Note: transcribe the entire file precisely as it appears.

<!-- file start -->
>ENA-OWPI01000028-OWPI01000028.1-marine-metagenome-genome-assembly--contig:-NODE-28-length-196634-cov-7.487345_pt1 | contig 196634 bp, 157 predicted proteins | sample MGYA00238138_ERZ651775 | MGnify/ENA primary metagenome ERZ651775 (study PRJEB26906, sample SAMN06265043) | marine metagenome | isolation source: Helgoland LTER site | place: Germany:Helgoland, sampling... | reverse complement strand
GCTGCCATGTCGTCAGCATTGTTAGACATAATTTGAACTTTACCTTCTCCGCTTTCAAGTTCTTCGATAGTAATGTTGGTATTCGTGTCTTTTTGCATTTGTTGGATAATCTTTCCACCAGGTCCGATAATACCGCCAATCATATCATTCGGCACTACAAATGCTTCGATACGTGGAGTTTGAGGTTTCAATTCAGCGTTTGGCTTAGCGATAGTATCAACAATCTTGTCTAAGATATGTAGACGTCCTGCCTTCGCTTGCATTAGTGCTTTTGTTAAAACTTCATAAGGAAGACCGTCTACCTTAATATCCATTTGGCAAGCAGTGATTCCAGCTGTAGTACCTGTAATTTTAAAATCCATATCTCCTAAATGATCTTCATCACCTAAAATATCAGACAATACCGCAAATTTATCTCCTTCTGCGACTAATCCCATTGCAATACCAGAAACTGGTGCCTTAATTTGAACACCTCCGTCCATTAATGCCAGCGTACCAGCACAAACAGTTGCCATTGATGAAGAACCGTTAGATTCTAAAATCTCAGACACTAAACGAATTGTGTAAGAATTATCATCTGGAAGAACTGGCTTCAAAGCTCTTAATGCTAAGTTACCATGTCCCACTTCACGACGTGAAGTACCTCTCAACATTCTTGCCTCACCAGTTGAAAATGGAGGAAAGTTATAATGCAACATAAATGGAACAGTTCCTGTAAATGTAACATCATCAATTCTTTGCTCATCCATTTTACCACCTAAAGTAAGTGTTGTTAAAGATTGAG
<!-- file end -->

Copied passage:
>ENA-OWPI01000028-OWPI01000028.1-marine-metagenome-genome-assembly--contig:-NODE-28-length-196634-cov-7.487345_pt1 | contig 196634 bp, 157 predicted proteins | sample MGYA00238138_ERZ651775 | MGnify/ENA primary metagenome ERZ651775 (study PRJEB26906, sample SAMN06265043) | marine metagenome | isolation source: Helgoland LTER site | place: Germany:Helgoland, sampling... | reverse complement strand
GCTGCCATGTCGTCAGCATTGTTAGACATAATTTGAACTTTACCTTCTCCGCTTTCAAGTTCTTCGATAGTAATGTTGGTATTCGTGTCTTTTTGCATTTGTTGGATAATCTTTCCACCAGGTCCGATAATACCGCCAATCATATCATTCGGCACTACAAATGCTTCGATACGTGGAGTTTGAGGTTTCAATTCAGCGTTTGGCTTAGCGATAGTATCAACAATCTTGTCTAAGATATGTAGACGTCCTGCCTTCGCTTGCATTAGTGCTTTTGTTAAAACTTCATAAGGAAGACCGTCTACCTTAATATCCATTTGGCAAGCAGTGATTCCAGCTGTAGTACCTGTAATTTTAAAATCCATATCTCCTAAATGATCTTCATCACCTAAAATATCAGACAATACCGCAAATTTATCTCCTTCTGCGACTAATCCCATTGCAATACCAGAAACTGGTGCCTTAATTTGAACACCTCCGTCCATTAATGCCAGCGTACCAGCACAAACAGTTGCCATTGATGAAGAACCGTTAGATTCTAAAATCTCAGACACTAAACGAATTGTGTAAGAATTATCATCTGGAAGAACTGGCTTCAAAGCTCTTAATGCTAAGTTACCATGTCCCACTTCACGACGTGAAGTACCTCTCAACATTCTTGCCTCACCAGTTGAAAATGGAGGAAAGTTATAATGCAACATAAATGGAACAGTTCCTGTAAATGTAACATCATCAATTCTTTGCTCATCCATTTTACCACCTAAAGTAAGTGTTGTTAAAGATTGAG